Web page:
Step Four - Watch you feed rate. Don't hesitate to stop a cut if you see heat build up. If you see any chips sticking to the top of the kerf, stop. The blade may need to be replaced.

    Phil
    Phil thats some good advice. I don't cut to much corian, just cut some window pains out the other day. and i noticed the first one , had a stick on film of wax or cellifaine papper on it. and it cut like a dream,(no fressies at all) then on the second one, (same blade,and same speed,same thickness) it did not have the papper on it. and it burned right away, so what i did was put a new blade in, same size, and it still burned, so i put a layer of tape on it. it did help, but still burned some. but was easyer to get apart.(the fressies stuck to the tape , and not in the kerf)I think the tape cooled the blade enouph to do this,(and the tape cought the fressies) but was wondering. would a spray of something like some kind of oil, or wd40. or something, would that help. ????
    or maybe that would mess up my saw table. I also wish to cut some mettale in the near future.(I don't have a resavore yet, but have heard you really don't need one.) is it the same thing. what i mean is,, is there a way to cool the blade while cutting?? your friend Evie

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  • GrayBeard Phil
    replied
    Ah-h-h, Corian:

    The enemy of Corian is heat. Too much heat and your Corian will melt back together in the kerf. You know this by now.

    The key is to remove ALL THE CUTTING WASTE as fast as you can. This is key. The chips from the cutting if not removed result in friction with the blade and the uncut material. This dulls the teeth, and (yada-yada-yada)melting in the kerf occurs.

    Step one - you need a super hard metal blade, with a skip tooth design. The super hard metal blade will keep sharper longer, but be aware you trade off hardness of teeth for brittle blade body. One example is Flying Dutchman's Polar blade. (since you have 1/2 inch Corian, don't use the "Corian" bade, which works much better on 3/8 inch Corian but not on thicker stock.) I am sure other makers of blades have extra hard tooth designs, I am only giving you an example.

    Step two - Slow down the speed of your saw's cpm.

    Step three - take a close look at how you are removing the cutting waste, is you blower strong enough to remove the chips? Corian chips are much heaver than wood chips.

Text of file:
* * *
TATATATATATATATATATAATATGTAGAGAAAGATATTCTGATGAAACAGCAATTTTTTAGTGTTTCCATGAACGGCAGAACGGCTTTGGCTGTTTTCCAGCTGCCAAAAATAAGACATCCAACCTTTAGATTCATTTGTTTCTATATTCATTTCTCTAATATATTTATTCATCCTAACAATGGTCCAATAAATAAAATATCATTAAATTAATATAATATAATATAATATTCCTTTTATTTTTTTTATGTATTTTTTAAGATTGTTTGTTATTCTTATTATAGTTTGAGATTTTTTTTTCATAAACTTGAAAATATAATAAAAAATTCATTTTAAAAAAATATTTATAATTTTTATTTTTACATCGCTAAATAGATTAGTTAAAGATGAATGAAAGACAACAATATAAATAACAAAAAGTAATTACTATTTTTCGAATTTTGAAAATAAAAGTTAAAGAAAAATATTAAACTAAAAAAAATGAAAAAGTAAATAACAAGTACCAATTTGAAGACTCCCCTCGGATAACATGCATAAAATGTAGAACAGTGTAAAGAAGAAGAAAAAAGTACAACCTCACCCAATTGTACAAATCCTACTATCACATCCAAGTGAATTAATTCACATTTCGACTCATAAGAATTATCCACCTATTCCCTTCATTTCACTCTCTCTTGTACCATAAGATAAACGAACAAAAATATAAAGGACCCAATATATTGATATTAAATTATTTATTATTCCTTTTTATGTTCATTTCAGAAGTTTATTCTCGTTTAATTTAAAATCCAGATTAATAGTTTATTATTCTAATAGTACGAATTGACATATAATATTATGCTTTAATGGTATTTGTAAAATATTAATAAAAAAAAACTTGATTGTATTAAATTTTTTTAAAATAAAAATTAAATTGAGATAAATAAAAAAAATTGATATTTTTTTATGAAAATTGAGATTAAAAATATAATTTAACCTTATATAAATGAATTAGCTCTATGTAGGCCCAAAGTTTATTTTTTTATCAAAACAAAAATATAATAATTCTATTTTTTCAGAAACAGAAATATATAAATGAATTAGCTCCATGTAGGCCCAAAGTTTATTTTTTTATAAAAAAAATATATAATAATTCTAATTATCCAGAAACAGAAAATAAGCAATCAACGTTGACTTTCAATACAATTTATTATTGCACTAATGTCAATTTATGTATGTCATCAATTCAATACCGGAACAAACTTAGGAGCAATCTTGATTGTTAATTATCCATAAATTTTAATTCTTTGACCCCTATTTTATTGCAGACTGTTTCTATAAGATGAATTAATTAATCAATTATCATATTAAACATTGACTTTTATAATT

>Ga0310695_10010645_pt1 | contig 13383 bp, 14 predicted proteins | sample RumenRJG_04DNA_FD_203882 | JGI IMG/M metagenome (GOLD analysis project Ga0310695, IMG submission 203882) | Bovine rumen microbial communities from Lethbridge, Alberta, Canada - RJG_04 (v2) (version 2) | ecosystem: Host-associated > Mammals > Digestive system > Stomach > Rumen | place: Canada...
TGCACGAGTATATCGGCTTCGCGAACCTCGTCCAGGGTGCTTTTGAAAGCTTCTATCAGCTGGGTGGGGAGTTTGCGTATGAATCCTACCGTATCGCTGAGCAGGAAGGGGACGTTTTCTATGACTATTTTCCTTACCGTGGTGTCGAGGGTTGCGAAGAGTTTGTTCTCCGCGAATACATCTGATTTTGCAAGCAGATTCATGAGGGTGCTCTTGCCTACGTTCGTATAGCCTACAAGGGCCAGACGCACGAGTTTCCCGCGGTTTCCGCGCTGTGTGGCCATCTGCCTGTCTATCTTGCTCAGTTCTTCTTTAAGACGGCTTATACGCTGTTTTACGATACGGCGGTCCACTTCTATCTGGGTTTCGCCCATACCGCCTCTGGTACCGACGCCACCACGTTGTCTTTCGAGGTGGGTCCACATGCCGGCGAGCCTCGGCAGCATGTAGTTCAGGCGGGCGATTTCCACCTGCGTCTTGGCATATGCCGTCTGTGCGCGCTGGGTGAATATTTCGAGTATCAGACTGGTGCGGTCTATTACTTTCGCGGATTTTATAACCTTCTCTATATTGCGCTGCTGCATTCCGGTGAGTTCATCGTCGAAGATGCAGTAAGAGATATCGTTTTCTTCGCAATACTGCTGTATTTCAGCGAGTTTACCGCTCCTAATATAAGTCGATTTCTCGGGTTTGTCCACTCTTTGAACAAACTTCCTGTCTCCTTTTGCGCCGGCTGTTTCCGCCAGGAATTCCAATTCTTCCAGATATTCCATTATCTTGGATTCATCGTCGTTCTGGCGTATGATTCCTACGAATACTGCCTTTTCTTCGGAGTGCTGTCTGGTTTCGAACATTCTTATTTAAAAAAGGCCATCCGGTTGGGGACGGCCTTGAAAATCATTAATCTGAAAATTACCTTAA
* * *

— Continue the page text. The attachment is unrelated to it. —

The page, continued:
Step Four - Watch you feed rate. Don't hesitate to stop a cut if you see heat build up. If you see any chips sticking to the top of the kerf, stop. The blade may need to be replaced.

    Phil

    Leave a comment:


  • Marcel in Longueuil
    replied
    Hi Pete,

    If you search the archives, you'll find threads giving a brand name for blades made specially to cut Corian (I can't remember which brand off the top of my head)

    Anyways, they should alleviate the problems you encountered here.

    Also, did you kow you can bend Corian?
    There was a thread by someone that did a business card holder where he showed a technique of putting Corian on a pie plate in the oven to warm it up, then he had a jig where gravity made the Corian bend on it's own weight to form a curve (Sorta like a piece of wood cups)

    Have fun,
    Marcel

    Leave a comment:


  • pete00
    started a topic results of playing , corian kitty

    results of playing , corian kitty

    oops......another senior moment forgot to add this to early post

    its 1/2 " corian, ive worked with corian before making pens, just used regular woodworking tools.

    the only problem was everyonce in a while the cut would melt back together from the heat. So i made smaller cuts and took them out, then cute again. The leg broke off trying to get a piece out after it had melted together, so i had to glue it back.

    pete